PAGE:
ch6outline - Chapter 6: Efficient diversification I....

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Chapter 6: Efficient diversification I. Diversification and Portfolio Risk A. Two broad sources of uncertainty 1. The first is the risk that has to do with general economic conditions, such as the business cycle, the inflation rate, interest rates, exchange rates, and so forth 2. Then you must add to these macro factors firm-specific influences, such as a firm’s success in research and development, its management style and philosophy, and so on. 3. Firm-specific factors are those that affect a firm without noticeably affecting other firms 4. In some cases the two effects of different risks are offsetting, which stabilizes portfolio return B. Diversifying into many more securities continues to reduce exposure to firm-specific factors, so portfolio volatility should continue to fall 1. There is no way to avoid all risk. C. When all risk is firm-specific, diversification can reduce risk to low levels D. With all risk sources independent, and with investment spread across many securities, exposure to any particular source of risk is negligible 1. This is just an application of the law of averages 2. The reduction of risk to very low levels because of independent risk sources is sometimes called the insurance principle . E. When common sources of risk affect all firms, however, even diversification cannot eliminate risk F. In figure 6.1B(pg.150), portfolio standard deviation falls as the number of securities increases, but it is not reduced to zero 1. The risk that remains even after diversification is called market risk , risk that is attributable to market-wide risk sources 2. Other names are systematic risk or nondiversifiable risk 3. The risk that can be eliminated by diversification is called unique risk, firm-specific risk, nonsystematic risk, or diversifiable risk G. Figure 6.2(pg.151) shows the effect of portfolio diversification, using data on NYSE stocks 1. The figure shows the average standard deviations of equally weighted portfolios constructed by selecting stocks at random as a function of the number of stocks in the portfolio H. On average, portfolio risk does fall with diversification, but the power of diversification to reduce risk is limited by common sources of risk II. Asset Allocation with Two Risky Assets A. Investors need to decide on the proportion of their portfolios to allocate to the stock versus the bond market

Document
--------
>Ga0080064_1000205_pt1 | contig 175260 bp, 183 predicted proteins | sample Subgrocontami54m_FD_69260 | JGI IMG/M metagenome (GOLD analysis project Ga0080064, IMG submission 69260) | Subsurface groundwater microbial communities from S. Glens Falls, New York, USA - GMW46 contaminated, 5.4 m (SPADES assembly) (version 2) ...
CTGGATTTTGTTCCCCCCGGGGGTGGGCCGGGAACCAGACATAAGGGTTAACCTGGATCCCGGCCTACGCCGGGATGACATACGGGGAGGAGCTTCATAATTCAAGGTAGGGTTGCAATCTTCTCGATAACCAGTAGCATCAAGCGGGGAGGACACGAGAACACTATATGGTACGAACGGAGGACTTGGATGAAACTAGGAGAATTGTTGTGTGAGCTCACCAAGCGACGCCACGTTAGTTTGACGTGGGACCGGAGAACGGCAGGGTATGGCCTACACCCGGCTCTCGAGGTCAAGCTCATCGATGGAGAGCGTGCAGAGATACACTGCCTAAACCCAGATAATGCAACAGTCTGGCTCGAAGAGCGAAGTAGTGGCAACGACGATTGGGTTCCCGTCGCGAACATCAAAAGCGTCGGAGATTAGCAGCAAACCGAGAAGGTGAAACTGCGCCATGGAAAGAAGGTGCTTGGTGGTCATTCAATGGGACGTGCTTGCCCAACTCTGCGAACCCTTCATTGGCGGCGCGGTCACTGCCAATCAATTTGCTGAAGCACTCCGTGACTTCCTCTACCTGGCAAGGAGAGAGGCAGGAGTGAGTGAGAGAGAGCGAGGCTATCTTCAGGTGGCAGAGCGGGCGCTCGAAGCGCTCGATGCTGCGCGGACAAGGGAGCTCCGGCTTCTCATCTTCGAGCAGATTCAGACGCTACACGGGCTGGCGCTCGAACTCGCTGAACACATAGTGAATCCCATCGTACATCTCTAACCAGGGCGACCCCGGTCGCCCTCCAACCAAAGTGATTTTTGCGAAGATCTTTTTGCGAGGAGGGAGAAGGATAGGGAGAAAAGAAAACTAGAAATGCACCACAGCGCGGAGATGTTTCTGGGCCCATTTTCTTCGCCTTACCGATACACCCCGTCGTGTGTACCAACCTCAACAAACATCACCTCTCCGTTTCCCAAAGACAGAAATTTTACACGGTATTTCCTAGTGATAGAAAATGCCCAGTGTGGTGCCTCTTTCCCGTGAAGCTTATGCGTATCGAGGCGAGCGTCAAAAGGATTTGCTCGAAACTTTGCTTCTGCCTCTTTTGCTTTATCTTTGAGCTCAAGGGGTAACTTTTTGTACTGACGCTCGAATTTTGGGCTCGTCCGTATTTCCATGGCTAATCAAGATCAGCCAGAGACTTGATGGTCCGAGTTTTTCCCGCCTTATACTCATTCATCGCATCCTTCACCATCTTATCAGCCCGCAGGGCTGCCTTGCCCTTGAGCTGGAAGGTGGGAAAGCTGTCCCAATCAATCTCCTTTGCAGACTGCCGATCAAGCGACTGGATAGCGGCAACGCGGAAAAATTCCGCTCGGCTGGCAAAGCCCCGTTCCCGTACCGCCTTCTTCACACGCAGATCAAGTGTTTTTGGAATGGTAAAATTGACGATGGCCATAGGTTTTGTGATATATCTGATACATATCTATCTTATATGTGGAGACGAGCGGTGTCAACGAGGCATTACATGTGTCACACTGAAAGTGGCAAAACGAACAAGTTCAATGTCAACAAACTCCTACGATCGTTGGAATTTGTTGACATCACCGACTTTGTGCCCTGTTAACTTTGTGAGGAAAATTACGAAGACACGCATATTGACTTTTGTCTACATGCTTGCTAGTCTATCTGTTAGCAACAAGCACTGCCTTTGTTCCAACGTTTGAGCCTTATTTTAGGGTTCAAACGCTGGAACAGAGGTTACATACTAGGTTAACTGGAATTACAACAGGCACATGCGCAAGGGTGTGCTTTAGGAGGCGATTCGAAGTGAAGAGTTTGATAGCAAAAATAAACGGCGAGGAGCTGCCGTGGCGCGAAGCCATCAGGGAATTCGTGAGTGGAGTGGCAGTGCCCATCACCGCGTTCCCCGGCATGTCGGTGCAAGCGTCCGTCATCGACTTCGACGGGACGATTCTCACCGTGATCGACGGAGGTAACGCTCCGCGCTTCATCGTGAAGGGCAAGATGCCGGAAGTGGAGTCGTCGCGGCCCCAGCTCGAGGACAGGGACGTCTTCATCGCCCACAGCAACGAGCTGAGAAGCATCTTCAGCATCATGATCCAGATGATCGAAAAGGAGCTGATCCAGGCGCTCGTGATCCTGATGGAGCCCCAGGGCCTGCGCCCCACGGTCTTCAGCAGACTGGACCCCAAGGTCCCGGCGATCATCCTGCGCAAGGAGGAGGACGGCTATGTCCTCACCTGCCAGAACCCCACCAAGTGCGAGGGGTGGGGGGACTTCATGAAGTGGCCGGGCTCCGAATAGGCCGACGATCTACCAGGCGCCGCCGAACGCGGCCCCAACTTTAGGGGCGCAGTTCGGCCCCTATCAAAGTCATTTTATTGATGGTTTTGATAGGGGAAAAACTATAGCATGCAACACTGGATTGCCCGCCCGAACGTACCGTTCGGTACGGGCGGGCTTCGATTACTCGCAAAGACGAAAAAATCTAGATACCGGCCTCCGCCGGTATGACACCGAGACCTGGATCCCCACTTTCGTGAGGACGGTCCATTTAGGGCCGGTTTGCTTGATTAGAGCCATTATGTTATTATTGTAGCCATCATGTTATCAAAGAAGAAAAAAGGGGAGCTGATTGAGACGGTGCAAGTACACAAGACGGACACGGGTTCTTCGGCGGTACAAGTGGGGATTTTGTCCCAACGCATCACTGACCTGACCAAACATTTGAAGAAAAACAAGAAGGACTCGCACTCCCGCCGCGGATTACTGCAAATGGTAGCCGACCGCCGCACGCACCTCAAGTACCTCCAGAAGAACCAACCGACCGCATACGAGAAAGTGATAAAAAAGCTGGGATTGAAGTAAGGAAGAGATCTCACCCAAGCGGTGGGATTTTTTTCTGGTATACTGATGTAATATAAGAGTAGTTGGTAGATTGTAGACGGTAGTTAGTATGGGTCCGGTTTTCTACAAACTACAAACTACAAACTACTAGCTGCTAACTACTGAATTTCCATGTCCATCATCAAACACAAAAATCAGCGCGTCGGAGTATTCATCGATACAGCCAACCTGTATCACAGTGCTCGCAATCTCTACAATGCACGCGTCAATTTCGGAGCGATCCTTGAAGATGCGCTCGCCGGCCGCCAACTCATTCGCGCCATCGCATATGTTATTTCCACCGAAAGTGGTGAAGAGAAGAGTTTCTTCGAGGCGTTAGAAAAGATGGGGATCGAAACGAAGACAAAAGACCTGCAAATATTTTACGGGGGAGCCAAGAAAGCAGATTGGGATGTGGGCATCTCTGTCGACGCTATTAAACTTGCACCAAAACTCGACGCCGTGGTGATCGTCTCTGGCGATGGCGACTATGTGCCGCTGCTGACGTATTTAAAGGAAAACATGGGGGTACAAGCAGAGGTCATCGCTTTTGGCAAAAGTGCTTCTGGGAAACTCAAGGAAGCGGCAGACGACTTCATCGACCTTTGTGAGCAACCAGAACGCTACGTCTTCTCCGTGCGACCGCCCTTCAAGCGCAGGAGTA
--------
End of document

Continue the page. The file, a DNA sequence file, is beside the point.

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1. This, too, is an asset allocation decision B. Covariance and Correlation 1. The key determinant of portfolio risk is the extent to which the returns on the two assets tend to vary wither in tandem or in opposition 2. Portfolio risk depends on the correlation between the returns of the assets in the portfolio 3. The performance of stock funds tends to follow the performance of the broad economy 4. In contrast, bond funds often do better when the economy is weak a. This is because interest rates fall in a recession, which means that bond prices rise 5. The variance is the probability-weighted average across all scenarios of the squared deviation between the actual
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ch6outline - Chapter 6: Efficient diversification I....

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